What complicates matters is that he grew up in a broken home alone with a single mother, so he has very few people he really opens up to - me becoming one of them after we started rambling after a few drinks and shared the stories of our lives. And I've become smitten with someone I've been getting to know over the last few weeks.
I've been oscillating between sticking to him - which is agitating- & telling him how I really feel, even though I haven't told him the specifics.
He's the quiet kind who tends to lash out if driven to the edge. I don't know what to do. I've lived with myself for a while and especially with that 3 year old relationship fucking up, I don't see myself not repeating this performance again. I also find that the other guy I've just met stimulates the mind, is a great conversationalist and makes me want to improve and grow.
With the guy I'm seeing, I always feel like it's too, too intense for me to stay in.
Broken and Disoriented.
B&D, you know what you need to do. You just want me to give you permission. So: permission granted. Break up with him.
Before you do though, some straight talk. It's commendable that you worry about the fact that this is his first relationship. But the fact that it's his first doesn't mean that you're obligated to stick around for fear of damaging him when you do leave.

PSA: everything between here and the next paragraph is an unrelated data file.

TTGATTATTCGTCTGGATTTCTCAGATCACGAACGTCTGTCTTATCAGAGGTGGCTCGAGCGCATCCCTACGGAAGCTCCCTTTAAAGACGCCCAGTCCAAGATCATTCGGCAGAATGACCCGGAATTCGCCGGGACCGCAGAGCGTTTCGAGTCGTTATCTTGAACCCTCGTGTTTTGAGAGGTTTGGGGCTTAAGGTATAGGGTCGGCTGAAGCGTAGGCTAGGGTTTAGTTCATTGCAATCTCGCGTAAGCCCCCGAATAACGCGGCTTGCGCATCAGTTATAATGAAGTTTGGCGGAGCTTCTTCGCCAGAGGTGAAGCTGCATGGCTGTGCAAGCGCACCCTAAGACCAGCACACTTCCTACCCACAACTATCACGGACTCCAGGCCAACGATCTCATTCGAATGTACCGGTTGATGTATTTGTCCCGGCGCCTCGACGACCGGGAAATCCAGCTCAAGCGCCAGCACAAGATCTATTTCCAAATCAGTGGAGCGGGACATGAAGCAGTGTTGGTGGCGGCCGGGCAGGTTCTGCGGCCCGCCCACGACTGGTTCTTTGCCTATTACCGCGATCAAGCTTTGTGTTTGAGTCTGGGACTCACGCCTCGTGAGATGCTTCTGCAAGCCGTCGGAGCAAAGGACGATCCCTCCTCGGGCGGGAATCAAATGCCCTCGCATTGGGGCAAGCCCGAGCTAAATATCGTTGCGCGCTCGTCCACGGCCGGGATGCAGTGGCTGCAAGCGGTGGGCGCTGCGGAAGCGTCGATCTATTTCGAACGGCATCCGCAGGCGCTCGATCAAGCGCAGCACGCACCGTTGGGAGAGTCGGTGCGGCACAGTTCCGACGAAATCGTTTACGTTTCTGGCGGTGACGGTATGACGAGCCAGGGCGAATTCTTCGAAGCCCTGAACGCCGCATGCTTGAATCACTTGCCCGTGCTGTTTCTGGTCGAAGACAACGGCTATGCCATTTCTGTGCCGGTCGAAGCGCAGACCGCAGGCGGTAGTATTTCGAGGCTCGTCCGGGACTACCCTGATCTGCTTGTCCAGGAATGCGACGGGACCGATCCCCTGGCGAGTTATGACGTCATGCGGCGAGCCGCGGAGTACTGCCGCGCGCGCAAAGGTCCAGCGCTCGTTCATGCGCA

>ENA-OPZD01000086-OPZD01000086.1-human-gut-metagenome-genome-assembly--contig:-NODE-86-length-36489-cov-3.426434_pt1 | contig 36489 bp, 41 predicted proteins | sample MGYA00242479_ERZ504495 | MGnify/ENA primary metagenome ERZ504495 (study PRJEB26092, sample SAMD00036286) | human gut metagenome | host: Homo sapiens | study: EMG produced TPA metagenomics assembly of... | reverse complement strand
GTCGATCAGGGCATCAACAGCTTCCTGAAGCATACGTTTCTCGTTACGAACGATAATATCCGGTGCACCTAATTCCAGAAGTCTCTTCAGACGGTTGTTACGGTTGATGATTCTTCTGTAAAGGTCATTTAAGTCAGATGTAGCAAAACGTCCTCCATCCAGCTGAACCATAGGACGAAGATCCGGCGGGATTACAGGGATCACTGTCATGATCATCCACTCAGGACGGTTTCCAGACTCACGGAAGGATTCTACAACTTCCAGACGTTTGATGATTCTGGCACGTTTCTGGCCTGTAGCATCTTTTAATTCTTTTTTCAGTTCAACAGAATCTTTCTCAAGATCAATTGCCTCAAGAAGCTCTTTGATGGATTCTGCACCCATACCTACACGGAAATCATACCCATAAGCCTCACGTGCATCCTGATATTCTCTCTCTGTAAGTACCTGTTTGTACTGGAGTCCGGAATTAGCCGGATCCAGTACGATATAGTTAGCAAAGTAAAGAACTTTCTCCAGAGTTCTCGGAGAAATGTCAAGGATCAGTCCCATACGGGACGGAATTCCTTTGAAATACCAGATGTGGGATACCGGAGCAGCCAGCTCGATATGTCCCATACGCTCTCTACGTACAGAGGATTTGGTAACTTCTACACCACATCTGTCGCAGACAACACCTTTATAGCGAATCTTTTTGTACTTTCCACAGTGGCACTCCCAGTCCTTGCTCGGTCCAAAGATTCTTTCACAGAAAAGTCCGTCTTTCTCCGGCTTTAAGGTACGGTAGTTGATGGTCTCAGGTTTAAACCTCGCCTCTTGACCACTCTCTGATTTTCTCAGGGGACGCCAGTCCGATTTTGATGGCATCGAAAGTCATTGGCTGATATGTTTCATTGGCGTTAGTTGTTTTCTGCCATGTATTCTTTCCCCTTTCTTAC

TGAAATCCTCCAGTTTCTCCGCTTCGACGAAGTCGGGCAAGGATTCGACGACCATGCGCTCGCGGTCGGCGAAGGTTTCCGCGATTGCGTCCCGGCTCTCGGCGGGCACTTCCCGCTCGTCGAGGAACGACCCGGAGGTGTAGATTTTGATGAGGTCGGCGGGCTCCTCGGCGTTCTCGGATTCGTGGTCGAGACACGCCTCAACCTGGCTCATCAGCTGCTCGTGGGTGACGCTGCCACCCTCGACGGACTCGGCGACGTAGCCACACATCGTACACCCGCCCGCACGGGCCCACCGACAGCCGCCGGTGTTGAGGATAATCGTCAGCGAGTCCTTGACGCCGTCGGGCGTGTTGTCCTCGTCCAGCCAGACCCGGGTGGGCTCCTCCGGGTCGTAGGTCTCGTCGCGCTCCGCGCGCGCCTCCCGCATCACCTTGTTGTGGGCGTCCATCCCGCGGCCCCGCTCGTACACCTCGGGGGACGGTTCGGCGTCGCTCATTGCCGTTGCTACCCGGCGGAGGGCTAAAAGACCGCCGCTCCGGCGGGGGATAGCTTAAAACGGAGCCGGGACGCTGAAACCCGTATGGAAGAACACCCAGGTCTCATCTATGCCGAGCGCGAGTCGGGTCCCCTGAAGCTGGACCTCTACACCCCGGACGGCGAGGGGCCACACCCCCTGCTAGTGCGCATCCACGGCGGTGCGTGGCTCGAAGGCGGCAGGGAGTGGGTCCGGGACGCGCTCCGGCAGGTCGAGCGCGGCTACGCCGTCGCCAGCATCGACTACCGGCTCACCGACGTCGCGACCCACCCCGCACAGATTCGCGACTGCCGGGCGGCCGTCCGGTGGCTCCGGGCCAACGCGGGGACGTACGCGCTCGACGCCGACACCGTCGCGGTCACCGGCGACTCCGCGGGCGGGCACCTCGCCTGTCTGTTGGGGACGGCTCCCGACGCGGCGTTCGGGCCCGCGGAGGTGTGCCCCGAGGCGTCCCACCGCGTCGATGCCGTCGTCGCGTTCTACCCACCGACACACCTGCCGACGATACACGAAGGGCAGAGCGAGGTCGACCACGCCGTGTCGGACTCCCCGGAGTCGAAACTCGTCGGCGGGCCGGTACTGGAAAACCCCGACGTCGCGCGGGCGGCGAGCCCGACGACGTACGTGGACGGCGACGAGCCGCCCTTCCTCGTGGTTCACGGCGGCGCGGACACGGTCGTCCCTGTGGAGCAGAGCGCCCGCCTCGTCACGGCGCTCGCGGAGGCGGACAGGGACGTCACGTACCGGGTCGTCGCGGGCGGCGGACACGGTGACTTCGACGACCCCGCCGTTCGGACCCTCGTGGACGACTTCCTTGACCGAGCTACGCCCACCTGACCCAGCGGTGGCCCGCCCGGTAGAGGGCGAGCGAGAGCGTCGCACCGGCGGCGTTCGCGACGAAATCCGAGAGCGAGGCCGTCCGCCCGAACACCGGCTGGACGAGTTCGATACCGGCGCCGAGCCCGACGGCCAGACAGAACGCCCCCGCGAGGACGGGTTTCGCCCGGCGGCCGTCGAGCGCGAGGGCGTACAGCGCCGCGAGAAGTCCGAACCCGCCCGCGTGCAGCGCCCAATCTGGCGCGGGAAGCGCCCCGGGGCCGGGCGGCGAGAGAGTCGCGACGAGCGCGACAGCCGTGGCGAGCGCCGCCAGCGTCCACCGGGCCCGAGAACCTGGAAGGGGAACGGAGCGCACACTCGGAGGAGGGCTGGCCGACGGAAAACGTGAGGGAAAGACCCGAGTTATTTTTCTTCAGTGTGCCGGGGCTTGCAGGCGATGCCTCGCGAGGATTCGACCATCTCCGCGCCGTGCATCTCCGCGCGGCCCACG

First relationships are important in that they're learning experiences. And one of those experiences in this case is learning how not to get into a relationship with someone. Your boyfriend has done something that many other people have done before: they nodded along when someone told them something that they didn't want to hear under the assumption that they could change the person's mind later.
You said you wanted something fluffy and casual and he said "OK, sure, so do I!" with his fingers crossed behind his back. If you've seen 500 Days of Summer — or, if you're me, lived it — you know exactly how this goes: badly. It's unfair to everybody involved; to you because he's trying to backdoor his way into a relationship you've explicitly stated you don't want, and to him because he's being held back from finding someone who wants the same things he does.
Which brings us to the next learning experience: learning how to cope with someone breaking your heart. There's a passage from Terry Pratchett's The Hogfather that I love that's relevant here:
'You can't give her that!' she screamed. 'It's not safe!'
IT'S A SWORD, said the Hogfather. THEY'RE NOT MEANT TO BE SAFE.
'She's a child!' shouted Crumley.